Employers in Connecticut, Vermont, and New York beware: just this week, the federal appeals court which covers your states adopted the theory of cat's paw discrimination in the context of Title VII claims. Employers in other states should be equally concerned about this decision: several federal courts of appeal have similarly adopted the theory, and others will likely follow.
What is the cat's paw theory? To understand the theory, it is helpful to know where the term cat's paw arises from. Cat's paw is in reference to an old fable. In that fable, a dubious monkey convinces an unsuspecting cat to snatch chestnuts out of a fire, which the monkey then eats while leaving the cat with a burnt paw.
In applying the fable to employment law, cat's paw refers to a situation where an unsuspecting supervisor is duped into taking an adverse action against an employee by a subordinate employee who harbors a discriminatory motive. Under the cat's paw theory of discrimination, an employer who disciplines or fires an employee for legitimate reasons can be on the hook for discrimination if the information the decision-maker acts on was provided for discriminatory reasons.
In the case at hand, a seemingly very clever monkey attempted to mastermind the events that gave rise to his co-worker's firing and ultimately the Second Circuit's decision. In this case, a male employee (a/k/a the monkey in the context of the fable) texted naked pictures of himself to a female employee. When his overtures went unreciprocated, the male employee immediately went on the offense: he reported the female employee for sexual harassment to Human Resources and submitted text messages he had doctored as the proof. Indeed, the male employee took text messages and inappropriate pictures (obscuring the female's face), which he had actually exchanged with another female, to HR claiming they were from the female employee. While the male employee beat her to the punch, the female employee reported the male employee for sexual harassment to HR. By that time, though, HR had launched an investigation into her and had examined the male employee's evidence. Without taking her allegations into consideration, the company concluded that the female employee had harassed the male employee, and fired her for it. She then sued the company for discrimination.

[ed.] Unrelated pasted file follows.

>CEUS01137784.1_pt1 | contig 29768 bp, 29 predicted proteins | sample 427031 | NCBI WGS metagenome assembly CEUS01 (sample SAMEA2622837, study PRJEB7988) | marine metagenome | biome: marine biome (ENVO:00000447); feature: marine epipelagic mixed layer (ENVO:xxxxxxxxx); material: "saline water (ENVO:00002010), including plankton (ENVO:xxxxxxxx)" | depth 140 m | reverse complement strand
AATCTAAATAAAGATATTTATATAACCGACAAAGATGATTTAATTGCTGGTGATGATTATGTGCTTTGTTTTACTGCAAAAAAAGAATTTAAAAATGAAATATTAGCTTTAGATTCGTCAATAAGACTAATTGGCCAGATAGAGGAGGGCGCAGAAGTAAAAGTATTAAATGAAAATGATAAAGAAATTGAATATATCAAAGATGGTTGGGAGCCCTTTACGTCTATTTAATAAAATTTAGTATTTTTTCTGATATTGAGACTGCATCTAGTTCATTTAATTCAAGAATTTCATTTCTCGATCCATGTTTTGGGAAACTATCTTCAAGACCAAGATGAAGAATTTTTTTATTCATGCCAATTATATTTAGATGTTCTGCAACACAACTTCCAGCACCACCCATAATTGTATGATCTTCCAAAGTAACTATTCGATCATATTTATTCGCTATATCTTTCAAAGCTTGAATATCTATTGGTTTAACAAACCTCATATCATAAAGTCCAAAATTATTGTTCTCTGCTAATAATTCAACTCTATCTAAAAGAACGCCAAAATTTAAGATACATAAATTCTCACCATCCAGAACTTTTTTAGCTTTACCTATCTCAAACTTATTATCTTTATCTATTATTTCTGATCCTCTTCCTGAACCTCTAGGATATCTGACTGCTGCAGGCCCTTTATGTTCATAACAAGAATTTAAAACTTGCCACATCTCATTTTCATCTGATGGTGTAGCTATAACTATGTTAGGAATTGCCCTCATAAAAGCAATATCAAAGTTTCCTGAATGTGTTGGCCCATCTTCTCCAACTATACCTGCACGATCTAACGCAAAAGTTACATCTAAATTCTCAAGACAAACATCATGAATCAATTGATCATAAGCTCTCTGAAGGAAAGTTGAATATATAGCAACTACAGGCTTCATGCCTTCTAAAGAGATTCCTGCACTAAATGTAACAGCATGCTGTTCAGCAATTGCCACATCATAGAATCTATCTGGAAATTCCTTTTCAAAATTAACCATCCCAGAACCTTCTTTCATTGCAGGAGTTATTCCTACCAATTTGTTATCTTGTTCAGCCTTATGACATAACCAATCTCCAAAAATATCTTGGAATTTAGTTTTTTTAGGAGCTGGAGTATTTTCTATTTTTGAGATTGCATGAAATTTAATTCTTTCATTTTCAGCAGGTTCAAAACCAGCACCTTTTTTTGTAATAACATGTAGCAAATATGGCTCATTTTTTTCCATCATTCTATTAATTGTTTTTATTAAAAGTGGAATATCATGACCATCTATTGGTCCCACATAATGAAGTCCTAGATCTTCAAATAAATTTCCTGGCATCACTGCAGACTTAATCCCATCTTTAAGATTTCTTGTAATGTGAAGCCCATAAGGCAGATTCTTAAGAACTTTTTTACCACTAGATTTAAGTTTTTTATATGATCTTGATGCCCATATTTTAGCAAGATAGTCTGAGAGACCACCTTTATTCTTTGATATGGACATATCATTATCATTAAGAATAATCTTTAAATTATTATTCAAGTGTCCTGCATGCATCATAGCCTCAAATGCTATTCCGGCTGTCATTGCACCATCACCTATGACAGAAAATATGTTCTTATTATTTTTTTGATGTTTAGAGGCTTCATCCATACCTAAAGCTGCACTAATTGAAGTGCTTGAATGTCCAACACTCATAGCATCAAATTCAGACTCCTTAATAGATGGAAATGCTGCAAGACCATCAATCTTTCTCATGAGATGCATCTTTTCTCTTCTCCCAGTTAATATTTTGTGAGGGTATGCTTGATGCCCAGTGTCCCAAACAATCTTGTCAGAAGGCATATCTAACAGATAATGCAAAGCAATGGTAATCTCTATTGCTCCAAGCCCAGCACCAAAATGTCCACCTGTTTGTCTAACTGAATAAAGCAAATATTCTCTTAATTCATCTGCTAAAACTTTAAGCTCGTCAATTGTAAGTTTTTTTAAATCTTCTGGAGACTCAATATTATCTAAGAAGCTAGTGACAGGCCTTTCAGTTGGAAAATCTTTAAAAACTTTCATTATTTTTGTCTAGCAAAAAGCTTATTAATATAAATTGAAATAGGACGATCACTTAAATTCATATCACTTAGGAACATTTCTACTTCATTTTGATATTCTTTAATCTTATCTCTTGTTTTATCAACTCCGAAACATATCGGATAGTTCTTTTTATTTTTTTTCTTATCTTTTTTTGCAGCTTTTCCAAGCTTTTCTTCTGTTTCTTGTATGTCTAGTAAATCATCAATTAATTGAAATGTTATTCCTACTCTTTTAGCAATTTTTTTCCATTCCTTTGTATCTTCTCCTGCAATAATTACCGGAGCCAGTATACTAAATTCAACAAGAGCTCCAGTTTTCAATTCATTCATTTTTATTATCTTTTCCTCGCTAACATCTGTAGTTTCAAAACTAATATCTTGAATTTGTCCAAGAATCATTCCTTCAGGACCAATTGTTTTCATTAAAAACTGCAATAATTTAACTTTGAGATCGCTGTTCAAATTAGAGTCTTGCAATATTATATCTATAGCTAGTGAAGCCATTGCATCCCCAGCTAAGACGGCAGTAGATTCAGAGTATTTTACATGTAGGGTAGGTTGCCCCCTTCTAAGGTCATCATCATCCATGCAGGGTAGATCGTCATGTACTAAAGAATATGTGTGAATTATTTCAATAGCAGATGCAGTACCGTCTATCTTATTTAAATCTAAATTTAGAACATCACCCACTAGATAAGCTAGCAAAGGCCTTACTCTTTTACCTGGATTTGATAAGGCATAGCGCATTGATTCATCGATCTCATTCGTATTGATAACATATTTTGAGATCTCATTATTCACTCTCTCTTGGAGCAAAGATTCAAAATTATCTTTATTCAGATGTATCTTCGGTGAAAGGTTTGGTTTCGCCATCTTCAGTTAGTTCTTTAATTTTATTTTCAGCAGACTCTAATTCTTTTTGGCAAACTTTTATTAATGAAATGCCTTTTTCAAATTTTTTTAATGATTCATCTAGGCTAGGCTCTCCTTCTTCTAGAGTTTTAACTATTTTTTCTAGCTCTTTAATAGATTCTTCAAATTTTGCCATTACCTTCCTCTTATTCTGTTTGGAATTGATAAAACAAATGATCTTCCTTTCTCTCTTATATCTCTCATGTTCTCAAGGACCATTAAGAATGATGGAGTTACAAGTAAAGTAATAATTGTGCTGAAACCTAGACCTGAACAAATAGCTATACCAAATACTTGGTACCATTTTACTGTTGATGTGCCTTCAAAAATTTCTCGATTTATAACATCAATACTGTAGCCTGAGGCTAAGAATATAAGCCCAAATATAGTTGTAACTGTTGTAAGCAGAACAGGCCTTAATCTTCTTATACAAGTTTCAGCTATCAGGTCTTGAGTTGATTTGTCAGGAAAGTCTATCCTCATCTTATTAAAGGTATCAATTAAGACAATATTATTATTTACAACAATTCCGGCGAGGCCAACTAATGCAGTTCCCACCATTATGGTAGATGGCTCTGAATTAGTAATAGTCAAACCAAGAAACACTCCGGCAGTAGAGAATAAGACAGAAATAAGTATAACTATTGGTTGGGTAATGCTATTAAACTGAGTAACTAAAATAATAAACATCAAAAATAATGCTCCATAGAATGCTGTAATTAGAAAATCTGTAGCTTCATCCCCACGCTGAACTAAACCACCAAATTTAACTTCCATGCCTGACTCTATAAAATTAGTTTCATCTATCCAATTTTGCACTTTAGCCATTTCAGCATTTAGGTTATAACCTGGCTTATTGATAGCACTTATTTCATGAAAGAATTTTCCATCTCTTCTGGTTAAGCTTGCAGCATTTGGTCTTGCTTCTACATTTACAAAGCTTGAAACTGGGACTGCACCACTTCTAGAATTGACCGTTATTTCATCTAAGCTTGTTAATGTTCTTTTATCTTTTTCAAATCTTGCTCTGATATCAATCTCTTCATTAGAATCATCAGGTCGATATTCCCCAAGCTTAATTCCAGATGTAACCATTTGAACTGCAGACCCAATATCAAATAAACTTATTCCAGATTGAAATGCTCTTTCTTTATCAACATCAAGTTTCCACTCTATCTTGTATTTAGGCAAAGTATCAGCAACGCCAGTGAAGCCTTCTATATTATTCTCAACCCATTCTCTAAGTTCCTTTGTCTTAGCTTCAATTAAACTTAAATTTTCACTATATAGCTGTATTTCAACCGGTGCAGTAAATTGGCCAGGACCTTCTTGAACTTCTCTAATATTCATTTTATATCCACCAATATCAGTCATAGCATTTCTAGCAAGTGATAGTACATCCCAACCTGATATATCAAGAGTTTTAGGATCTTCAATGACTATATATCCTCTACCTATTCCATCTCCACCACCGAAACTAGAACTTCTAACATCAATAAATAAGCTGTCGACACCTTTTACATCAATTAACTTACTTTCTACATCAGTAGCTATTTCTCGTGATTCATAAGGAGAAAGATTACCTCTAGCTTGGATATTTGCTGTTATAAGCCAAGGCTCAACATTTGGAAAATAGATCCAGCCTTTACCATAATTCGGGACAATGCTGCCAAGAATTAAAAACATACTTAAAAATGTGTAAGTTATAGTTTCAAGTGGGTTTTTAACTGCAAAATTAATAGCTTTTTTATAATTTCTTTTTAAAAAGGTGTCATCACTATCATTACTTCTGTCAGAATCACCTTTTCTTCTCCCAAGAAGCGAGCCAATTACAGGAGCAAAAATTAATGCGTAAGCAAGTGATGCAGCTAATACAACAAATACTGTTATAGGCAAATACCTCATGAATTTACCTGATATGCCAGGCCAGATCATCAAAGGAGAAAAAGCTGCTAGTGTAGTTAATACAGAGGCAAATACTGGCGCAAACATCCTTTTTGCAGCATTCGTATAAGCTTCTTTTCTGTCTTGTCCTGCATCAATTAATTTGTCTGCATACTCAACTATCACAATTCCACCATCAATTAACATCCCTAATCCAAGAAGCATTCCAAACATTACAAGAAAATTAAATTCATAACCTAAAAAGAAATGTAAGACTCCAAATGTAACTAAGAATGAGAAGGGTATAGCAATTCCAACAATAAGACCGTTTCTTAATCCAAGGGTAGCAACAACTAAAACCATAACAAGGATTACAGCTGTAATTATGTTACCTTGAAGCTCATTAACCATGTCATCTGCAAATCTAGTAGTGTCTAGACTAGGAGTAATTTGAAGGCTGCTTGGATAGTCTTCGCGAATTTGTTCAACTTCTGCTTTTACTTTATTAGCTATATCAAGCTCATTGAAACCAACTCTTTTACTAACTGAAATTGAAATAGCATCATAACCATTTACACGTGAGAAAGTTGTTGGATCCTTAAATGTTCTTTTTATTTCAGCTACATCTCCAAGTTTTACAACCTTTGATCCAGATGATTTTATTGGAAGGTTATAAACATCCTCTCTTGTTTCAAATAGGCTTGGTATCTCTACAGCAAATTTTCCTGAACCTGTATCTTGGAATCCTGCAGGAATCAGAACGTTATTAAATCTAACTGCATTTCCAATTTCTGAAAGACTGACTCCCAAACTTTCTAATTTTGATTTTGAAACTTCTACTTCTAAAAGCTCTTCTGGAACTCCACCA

In applying the cat's paw theory of discrimination to the situation, the court concluded that an employer can be held liable for discrimination if it is negligent in giving weight to the tainted employee's version of events. In this case, the court found the employer to be negligent by not considering the female employee's contrary evidence (indeed, the employer essentially dismissed her version of events).
The cat's paw theory of discrimination underscores the importance of conducting thorough workplace investigations. The court's decision makes it clear that, in order to pass muster, investigations must consider all claims and examine all of the information and documentation before any decision is rendered.